SS: The Invisibles is a collection of short stories, most of which have been published in other places over the years. Was it just a coincidence–did it just happen–that there was this undercurrent, this theme of an invisible person in everyday life?

HS:  I think that’s the way fiction writing works a lot of the time–and maybe a lot of other arts are like this as well. Often an individual can get really fixated on some idea, or some set of images, or some set of characters in the case of storytelling. I find ways to revisit those images or characters or ideas until they’re exhausted. You might write a story about a set of characters, put that down, and then try to write something else. But in your attempt to write something new, you may actually return to those old characters without recognizing it.

SS: Do you feel like you’ve extinguished the themes here?

HS: Most of the new fiction that I’m writing has moved away from mystery, but I have a couple of other short stories that I’ve finished in the last year or so that are in the same vein as some of the stories in The Invisibles. I’m also working on a novel that has elements that you can find in some of the stories of the The Invisibles. It’s also a novel, so it’s pretty different from a short story in a lot of ways. It’s far more expansive in terms of the way that it’s written.

To learn more about Hugh Sheehy, visit his author website at

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Southern Spines Podcast: Collin Kelley, Author of Kiss Shot

Kiss Shot by Collin Kelley

For a limited time–Friday, October 5 through Sunday, October 7–Amazon will be offering a free copy of Kiss Shot, a book of short stories by poet and author Collin Kelley. Here’s the book description:

Award-winning author Collin Kelley (Conquering Venus and Remain In Light) explores his Southern roots with this collection of four short stories set in the town of Cottonwood, Georgia. In “How Fanny Got Her House,” a devoted maid recalls the hijinks surrounding her employer’s death from a brain tumor, while a teenage boy comes to terms with his sexuality during an unexpected game of pool in the title story, “Kiss Shot.” A woman escaping an abusive relationship arrives in New Orleans during a rain storm and wanders into the famed “Clover Grill” on Bourbon Street, and “I Got A Name” follows the trials and tribulations of an overweight woman looking for love at a community theater company.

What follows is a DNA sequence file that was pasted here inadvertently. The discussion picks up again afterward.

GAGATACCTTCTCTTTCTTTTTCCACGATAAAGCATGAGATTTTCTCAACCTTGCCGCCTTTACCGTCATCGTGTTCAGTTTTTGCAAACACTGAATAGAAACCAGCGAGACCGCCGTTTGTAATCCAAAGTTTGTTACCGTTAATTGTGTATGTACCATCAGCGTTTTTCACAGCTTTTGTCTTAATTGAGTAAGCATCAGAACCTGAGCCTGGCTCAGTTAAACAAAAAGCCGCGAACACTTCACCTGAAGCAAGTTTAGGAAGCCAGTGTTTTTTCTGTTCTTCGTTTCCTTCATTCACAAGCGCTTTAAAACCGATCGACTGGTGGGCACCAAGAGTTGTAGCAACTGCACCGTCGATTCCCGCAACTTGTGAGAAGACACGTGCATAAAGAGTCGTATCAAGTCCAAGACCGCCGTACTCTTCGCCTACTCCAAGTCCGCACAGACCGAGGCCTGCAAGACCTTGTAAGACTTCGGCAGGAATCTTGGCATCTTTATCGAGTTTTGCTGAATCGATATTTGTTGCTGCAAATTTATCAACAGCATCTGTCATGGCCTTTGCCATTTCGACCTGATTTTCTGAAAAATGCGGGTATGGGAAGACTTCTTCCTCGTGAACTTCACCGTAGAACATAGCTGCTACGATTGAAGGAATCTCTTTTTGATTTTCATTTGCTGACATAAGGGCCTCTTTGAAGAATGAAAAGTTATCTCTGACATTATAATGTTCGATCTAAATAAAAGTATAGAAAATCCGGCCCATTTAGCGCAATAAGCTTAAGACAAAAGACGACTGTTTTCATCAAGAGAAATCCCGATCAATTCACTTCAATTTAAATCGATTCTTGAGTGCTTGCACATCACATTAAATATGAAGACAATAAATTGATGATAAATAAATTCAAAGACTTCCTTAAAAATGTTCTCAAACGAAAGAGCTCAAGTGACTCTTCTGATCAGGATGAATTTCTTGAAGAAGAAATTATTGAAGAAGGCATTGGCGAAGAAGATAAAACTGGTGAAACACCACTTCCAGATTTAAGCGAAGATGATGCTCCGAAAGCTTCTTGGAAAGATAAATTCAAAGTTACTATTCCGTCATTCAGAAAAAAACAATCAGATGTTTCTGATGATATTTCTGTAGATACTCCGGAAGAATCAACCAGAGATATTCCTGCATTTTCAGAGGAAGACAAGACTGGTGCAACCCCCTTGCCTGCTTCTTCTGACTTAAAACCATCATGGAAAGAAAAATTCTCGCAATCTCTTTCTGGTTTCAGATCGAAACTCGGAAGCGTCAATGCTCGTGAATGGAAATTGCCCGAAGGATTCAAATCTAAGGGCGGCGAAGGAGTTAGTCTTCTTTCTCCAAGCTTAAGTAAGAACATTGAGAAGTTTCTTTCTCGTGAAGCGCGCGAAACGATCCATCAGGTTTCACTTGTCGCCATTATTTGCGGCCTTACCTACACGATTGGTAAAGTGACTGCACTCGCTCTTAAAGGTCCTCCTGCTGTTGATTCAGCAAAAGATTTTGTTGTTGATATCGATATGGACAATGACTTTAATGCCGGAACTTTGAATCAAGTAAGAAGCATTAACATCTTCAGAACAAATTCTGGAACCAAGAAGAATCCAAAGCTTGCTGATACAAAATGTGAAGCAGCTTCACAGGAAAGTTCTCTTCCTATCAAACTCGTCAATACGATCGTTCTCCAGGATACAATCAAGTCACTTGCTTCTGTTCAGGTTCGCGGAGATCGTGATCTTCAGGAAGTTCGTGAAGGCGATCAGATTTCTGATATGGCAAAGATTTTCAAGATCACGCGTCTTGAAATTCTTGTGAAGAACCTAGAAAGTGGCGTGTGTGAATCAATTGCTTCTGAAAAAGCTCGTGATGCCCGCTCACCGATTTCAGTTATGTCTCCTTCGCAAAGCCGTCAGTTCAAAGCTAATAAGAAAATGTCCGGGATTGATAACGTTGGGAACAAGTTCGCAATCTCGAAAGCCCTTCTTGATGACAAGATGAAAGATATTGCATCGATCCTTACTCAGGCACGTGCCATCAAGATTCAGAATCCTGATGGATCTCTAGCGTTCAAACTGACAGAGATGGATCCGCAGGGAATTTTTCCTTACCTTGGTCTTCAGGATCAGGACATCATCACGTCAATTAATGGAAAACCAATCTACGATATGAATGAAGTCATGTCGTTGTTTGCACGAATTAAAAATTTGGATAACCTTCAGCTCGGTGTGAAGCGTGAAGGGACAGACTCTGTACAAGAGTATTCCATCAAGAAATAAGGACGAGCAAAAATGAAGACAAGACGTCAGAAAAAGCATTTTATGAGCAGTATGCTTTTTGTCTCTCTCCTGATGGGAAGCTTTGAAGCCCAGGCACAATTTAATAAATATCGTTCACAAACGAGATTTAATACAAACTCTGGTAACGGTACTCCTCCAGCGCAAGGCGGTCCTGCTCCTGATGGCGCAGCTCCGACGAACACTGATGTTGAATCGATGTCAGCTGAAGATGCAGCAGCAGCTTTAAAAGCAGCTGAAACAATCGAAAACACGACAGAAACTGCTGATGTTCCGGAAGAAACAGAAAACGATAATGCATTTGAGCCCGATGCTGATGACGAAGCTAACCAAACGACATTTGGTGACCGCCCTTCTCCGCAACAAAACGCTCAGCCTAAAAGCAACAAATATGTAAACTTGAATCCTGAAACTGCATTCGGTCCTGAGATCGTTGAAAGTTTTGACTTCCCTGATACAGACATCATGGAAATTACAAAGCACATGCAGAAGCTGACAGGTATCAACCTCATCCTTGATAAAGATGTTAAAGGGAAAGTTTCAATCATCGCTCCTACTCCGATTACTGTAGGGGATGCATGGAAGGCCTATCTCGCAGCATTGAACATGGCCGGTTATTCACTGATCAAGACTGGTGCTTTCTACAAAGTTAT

Southern Spines contributor Stacie Boschma sat down for an interview with Collin at Thinking Man Tavern in Atlanta, Ga. They discussed everything from self-publishing to Margaret Atwood and her love for the “modern telegraph” of Twitter.

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Two Tuesday New Releases – Best Book Day of 2012?

Publishers Weekly has dubbed Tuesday, October 2 the “Best Book Day of 2012.” And with no fewer than 60 new books coming out this week, we thought we’d borrow one of PW’s favs and mention one more that we’re adding to our To Be Read (TBR) pile:

The Invisibles by Hugh SheehyThe Invisibles
By Hugh Sheehy
Hardcover Short Fiction
University of Georgia Press
192 pages

On the Publishers Weekly “Best Book Day of 2012” list is The Invisibles by Hugh Sheehy. This debut collection of short stories won the Flannery O’Connor Award for Short Fiction. In the publication’s starred review of The Invisibles, PW said that “A little violence goes a long way and the lurking fear at the heart of these stories elevates them beyond the merely promising to reveal a wicked new talent.” While Hugh Sheehy is currently a lecturer at Yeshiva College in New York, he  previously taught at Kennesaw State University and Georgia State University in the Atlanta area. Sheehy earned an MFA in creative writing from the University of Alabama.


The Hot Country by Robert Olen ButlerThe Hot Country
By Robert Olen Butler
Hardcover Short Fiction
Mysterious Press
336 pages

Pulitzer Prize and National Magazine Award-winning author Robert Olen Butler is releasing his first crime novel, The Hot Country.
This novel promises a combination of intrigue, espionage and historical fiction. In The Hot Country, Christopher Marlowe Cobb, aka Kit, is  an American newspaper correspondent who travels to Mexico in April and May of 1914, during that country’s civil war. Robert Olen Butler is the Pulitzer Prize-winning author of twelve novels, six story collections and one of our favorite books on the creative process, From Where You Dream. He teaches creative writing at Florida State University.